Evaluating Witness Evidence: Recent Psychological Research and New
Perspectives 13, 33 & tbl.2.15 (Sally M.A. Lloyd-Bostock & Brian R.
Clifford eds., 1983) (reporting that laypersons are likely to believe that
eight-year-old child is highly suggestible). Review of the research
literature on mock jurors’ reactions to child witnesses is beyond the scope
of this paper. Suffice it to say that the results are mixed and of limited
utility in assessing jurors’ attitudes about suggestibility; factors other
than suggestibility heavily influence their evaluations of child witnesses’
credibility, such as their judgments regarding children’s proclivity to lie .
[FN420]. See Paul Stern, Preparing and Presenting Expert Testimony in Child
Abuse Litigation 3 (1997) (“Those who report past victimization [of child
sexual abuse] are unlikely to be seated on the jury.”).
[FN421]. See Slovic et al., supra note 149, at 467 (reviewing research in
which subjects estimated the frequency of various causes of death and
concluded that “overestimated causes of death were dramatic and sensational ,
whereas underestimated causes tended to be unspectacular events, which claim
one victim at a time and are common in nonfatal form”); Amos Tversky &
Daniel Kahneman, Availability: A Heuristic for Judging Frequency and
Probability, in Judgment Under Uncertainty: Heuristics and Biases, supra note
149, at 163, 164 (“A person is said to employ the availability heuristic
whenever he estimates frequency or probability by the ease with which
instances or associations could be brought to mind.”).
[FN422]. See Bruck & Ceci, supra note 39, at 294 (discussing pilot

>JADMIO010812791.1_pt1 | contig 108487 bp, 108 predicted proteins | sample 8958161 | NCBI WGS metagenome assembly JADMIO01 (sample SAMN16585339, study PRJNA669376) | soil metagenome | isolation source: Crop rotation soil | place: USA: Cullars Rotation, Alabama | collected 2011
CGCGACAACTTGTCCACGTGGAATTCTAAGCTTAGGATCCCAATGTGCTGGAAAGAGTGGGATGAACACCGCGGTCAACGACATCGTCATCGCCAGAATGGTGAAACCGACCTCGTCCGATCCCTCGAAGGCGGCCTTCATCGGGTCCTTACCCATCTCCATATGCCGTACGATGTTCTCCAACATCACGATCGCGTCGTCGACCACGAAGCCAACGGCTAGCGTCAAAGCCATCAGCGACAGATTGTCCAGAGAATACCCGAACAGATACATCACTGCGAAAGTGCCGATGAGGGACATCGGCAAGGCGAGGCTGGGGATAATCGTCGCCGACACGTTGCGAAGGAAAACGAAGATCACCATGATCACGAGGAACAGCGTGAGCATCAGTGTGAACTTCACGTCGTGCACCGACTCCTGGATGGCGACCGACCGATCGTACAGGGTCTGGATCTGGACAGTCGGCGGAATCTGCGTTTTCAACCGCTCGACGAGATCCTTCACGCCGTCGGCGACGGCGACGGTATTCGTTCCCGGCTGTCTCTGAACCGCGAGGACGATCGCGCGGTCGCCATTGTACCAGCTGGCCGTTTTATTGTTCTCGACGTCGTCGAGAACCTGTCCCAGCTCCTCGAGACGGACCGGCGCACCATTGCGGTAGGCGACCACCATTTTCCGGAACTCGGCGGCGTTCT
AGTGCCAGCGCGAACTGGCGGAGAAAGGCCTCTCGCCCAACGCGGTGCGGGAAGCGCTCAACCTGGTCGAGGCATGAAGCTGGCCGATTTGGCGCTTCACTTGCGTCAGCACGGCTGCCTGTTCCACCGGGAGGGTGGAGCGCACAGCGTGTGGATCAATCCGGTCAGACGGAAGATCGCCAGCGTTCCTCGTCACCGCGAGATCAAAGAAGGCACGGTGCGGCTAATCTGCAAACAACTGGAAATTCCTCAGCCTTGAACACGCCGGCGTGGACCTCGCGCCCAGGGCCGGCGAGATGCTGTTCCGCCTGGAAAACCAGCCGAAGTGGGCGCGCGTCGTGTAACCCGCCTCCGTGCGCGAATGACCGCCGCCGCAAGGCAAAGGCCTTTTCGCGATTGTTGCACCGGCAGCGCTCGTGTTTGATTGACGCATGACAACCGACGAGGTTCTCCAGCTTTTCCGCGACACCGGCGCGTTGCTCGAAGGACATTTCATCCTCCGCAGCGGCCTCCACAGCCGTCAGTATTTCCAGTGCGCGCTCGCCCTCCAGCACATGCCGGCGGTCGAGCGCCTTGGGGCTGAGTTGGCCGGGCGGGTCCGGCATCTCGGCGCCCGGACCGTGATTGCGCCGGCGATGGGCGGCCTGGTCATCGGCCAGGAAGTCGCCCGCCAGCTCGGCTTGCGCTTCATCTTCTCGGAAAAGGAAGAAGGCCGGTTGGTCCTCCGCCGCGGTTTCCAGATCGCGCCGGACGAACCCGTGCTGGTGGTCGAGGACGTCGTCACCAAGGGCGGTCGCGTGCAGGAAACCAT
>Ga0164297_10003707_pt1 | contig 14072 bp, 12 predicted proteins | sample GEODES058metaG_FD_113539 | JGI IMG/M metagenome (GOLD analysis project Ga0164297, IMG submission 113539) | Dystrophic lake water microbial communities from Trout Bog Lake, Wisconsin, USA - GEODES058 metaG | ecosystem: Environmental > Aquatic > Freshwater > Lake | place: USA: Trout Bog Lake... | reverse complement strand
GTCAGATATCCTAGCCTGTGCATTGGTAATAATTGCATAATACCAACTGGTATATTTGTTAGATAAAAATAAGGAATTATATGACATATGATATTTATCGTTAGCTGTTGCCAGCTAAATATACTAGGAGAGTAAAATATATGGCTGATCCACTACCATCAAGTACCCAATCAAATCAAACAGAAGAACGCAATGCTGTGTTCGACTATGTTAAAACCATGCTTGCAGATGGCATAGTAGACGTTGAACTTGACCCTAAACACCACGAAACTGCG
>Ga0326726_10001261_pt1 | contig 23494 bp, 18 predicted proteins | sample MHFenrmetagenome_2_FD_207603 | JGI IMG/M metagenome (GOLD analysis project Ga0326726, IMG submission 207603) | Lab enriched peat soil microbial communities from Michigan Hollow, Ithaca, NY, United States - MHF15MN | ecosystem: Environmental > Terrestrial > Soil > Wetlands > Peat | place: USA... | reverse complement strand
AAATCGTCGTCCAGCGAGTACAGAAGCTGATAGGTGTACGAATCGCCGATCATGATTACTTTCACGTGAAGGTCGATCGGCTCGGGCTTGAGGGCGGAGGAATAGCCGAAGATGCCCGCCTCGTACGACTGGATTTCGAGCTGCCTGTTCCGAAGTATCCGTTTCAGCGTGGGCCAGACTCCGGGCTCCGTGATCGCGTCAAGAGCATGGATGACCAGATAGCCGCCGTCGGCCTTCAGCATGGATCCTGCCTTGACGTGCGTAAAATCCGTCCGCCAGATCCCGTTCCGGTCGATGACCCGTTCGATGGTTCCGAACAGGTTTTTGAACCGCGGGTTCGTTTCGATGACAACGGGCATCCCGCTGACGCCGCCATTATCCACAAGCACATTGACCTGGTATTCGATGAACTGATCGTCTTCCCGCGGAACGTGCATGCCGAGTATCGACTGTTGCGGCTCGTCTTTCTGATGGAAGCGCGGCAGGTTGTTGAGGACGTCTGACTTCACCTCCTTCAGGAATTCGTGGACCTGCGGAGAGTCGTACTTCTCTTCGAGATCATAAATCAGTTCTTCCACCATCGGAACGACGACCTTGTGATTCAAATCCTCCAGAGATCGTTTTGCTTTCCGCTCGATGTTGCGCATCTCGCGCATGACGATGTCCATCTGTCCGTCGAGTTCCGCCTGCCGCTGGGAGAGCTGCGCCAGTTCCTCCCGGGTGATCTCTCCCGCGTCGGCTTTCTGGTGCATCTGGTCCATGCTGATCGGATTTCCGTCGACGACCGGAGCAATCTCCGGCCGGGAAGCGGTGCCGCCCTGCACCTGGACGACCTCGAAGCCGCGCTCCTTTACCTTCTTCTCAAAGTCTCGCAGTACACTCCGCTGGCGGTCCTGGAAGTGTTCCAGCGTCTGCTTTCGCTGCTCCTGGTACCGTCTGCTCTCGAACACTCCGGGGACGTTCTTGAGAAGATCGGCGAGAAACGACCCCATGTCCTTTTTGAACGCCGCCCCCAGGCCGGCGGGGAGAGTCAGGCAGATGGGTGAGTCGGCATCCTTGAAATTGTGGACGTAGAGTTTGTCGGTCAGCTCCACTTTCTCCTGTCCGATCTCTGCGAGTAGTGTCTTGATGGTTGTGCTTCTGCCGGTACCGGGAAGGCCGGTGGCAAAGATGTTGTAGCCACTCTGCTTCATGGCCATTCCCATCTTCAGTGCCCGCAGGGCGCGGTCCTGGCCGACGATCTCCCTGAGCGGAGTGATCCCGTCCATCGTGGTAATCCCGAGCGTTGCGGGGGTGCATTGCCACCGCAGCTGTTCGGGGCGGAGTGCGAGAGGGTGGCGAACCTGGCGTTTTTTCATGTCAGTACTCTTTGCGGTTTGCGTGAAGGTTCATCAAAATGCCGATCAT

subject whose behavior “demonstrates vividly the potential suggestiveness of
anatomical dolls with non-abused 3-year-olds” in an amicus brief submitted to
the New Jersey Supreme Court, and appending to the brief a videotape on the
[FN423]. Stephen J. Ceci & Helene Hembrooke, The Contextual Nature of
Earliest Memories, in Mechanisms of Everyday Cognition 117, 124 (James M.
Puckett & Hayne W. Reese eds., 1993).
[FN424]. See Thomas D. Lyon, Questioning Children: The Effects of Suggestive
and Repeated Questioning (1998) (unpublished manuscript, on file with author)
(discussing the effects of repeating questions within and between
interviews); Karen J. Saywitz & Thomas D. Lyon, Coming to Grips with
Children’s Suggestibility: Confronting Limitations, Promoting Capabilities
(1998) (unpublished manuscript, on file with author) (discussing the
importance of age differences in suggestibility).
[FN425]. Bruck et al., supra note 30, at 137 (citing United States v. Rouse ,
100 F.3d 560 (8th Cir. 1996), aff’d en banc, 111 F.3d 561 (8th Cir. 1997);
State v. Michaels, 642 A.2d 1372 (N.J. 1994)).
[FN426]. 642 A.2d 1372 (N.J. 1994).
[FN427]. Warren et al., supra note 153, at 231; see also Ceci & Bruck,
supr a note 36, at 337; C.J. Brainerd & D. Hill, Voices of Children, 42
Contemp. Psychol. 7 (1997) (reviewing Ceci & Bruck, supra note 36) (stating
that the brief “was quoted by the court in its decision”).
[FN428]. Ronald J. Allen & Joseph S. Miller, The Expert as Educator:
Enhancing the Rationality of Verdicts in Child Sex Abuse Prosecutions, 1
Psychol. Pub. Pol’y & L. 323, 336 (1995).
[FN429]. See Michaels, 642 A.2d at 1384-85.
[FN430]. 100 F.3d 560 (8th Cir. 1996), aff’d en banc, 111 F.3d 561 (8th Cir .
[FN431]. Id. at 569.
[FN432]. See id. at 563 n.2.
[FN433]. 509 U.S. 579 (1993).
[FN434]. See Rouse, 100 F.3d at 567-73.
[FN435]. Id. at 569.
[FN436]. See sources cited supra note 427.
[FN437]. The case cites Ceci once, for the proposition that younger children
are more suggestible than older children. See State v. Michaels, 642 A.2d
1372, 1378 (N.J. 1994).
[FN438]. Id. at 1376.
[FN439]. State v. Michaels, 625 A.2d 489, 511 (N.J. Super. Ct. App. Div.
1993), aff’d, 642 A.2d 1372 (N.J. 1994).
[FN440]. Kraft, supra note 390, at 14.
[FN441]. Interview: Hollida Wakefield and Ralph Underwager, supra note 395,
[FN442]. United States v. Rouse, 100 F.3d 560, 583 (8th Cir. 1996) (Loken,
J., dissenting) (quoting the district court opinion), aff’d en banc, 111 F.3d
561 (8th Cir. 1997).
[FN443]. See United States v. Rouse, 111 F.3d 561, 572 (8th Cir. 1997) (en
[FN444]. See id. at 576 (Bright, J., dissenting).
[FN445]. See Findings of Fact, Rulings of Law, and Order on Defendant’s
Motion for a New Trial, Commonwealth v. LeFave, No. 85-63 (Mass. Super. Ct.